What did I have left to say about Alice Munro, the first Canadian writer, the first short story writer, and only the thirteenth woman to win the Nobel Prize in Literature? Perhaps that on the very morning which marked the 455th anniversary of the birth of William Shakespeare, I awoke joyfully from a dream of meeting her for the first time in many years – Alice now in old age yet continuing to look so radiant. I had been wondering what I could possibly write about her and thinking that I would like to adapt a line deeply entrenched in my mind but remaining just out of reach: a line beginning with a question something like “What could I say about…?” From Shakespeare, perhaps? – I considered. Then, just as I arrived downstairs to prepare breakfast, I remembered the source. Alice Munro, of course. It’s the thought that goes through the mind of the actress Rose in the last sentence of the final, title story of Who Do You Think You Are? – a book to which, now forty years ago, I had devoted a chapter of my Ph.D. dissertation on the Canadian story cycle. Rose has seen a story in her hometown newspaper reporting the death in middle age of her childhood schoolmate, the mimic Ralph Gillespie, and responds, “What could she say about herself and Ralph Gillespie, except that she felt his life, close, closer than the lives of men she’d loved, one slot over from her own?” I cannot think of a declaration more fitting to describe the feelings of so many remarkable readers about the ever-mesmerizing work of Alice Munro.
“What are you writing now?”
This, “Alice Munro at 90: A Personal Tribute.”
2. The Only Voice
It is important for us, even on such an occasion as this very special birthday that invites us to focus our attention so very deservedly on one extraordinary writer’s accomplishments, to take account of, to celebrate, as Alice Munro would, I believe, have us do, all those other writers comprising the rich and diverse traditions of writing – past, present, and future – that flow into and next to and onward from her own work. Writing, first, in every genre, right here in short story writer Alice Munro’s and poet/playwright James Reaney’s and critic Catherine Sheldrick Ross’s and my own region of Souwesto. And, second, the short story, throughout Canada. And of course beyond these, all regional writing and short story writing worldwide. And yet reading an Alice Munro story is such a uniquely and absolutely energizing, humbling, transcendent experience. It is also an extremely intimate experience. And in that process – to adapt the phrase that Frank O’Connor made famous in his classic study of the short story – her voice becomes for so many of us, reading her in, it astonishes me to think how many different languages, “the only voice.” That has held true for me in many ways, decade after decade now for a full forty-five years, however powerfully various contemporaries of Munro’s, predecessors of her, and others following her have gotten into my mind and blood.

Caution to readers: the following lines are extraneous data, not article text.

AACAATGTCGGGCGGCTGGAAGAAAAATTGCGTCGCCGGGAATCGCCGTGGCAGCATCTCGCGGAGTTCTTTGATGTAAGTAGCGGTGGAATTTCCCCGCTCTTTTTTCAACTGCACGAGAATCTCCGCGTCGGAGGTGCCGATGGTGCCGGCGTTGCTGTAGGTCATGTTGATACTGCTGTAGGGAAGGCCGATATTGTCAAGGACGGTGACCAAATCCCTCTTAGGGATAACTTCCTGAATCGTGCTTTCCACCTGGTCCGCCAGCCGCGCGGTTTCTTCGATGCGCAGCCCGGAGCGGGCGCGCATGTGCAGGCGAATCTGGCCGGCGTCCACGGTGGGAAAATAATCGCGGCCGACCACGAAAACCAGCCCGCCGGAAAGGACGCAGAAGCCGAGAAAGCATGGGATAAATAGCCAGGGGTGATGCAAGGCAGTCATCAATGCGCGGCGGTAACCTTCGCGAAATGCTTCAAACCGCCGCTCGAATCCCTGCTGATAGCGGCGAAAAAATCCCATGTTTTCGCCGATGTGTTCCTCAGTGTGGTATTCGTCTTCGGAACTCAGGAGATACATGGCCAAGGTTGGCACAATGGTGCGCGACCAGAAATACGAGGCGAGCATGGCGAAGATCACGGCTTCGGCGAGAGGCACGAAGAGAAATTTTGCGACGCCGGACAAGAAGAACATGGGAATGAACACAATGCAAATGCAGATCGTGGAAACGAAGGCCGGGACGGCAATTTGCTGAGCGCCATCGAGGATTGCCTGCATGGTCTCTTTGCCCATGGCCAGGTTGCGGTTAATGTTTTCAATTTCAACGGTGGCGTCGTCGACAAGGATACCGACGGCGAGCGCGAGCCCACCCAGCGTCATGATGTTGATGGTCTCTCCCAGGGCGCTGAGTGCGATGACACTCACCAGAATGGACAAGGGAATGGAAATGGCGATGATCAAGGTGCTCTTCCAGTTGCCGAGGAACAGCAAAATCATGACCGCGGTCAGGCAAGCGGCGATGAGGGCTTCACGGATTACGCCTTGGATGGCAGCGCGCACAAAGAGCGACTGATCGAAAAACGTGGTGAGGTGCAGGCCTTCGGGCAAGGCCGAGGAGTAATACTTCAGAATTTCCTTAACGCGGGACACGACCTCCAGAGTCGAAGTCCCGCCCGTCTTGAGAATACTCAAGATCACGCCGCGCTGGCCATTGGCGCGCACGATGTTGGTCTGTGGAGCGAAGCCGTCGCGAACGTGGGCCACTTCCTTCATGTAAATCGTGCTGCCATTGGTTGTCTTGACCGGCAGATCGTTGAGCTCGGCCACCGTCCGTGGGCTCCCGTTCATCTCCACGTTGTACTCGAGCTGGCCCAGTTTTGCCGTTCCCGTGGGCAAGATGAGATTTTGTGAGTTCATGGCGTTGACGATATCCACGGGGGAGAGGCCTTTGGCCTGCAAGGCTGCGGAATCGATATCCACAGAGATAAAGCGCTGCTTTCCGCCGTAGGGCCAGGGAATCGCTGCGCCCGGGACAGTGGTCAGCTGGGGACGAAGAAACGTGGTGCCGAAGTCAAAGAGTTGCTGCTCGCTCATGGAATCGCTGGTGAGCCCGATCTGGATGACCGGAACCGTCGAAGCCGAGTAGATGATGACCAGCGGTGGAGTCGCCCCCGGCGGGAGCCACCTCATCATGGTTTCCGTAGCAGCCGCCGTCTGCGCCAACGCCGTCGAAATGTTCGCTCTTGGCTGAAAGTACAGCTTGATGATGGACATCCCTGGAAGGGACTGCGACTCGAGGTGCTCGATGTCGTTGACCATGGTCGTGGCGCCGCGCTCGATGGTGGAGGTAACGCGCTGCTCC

3. Epic Questions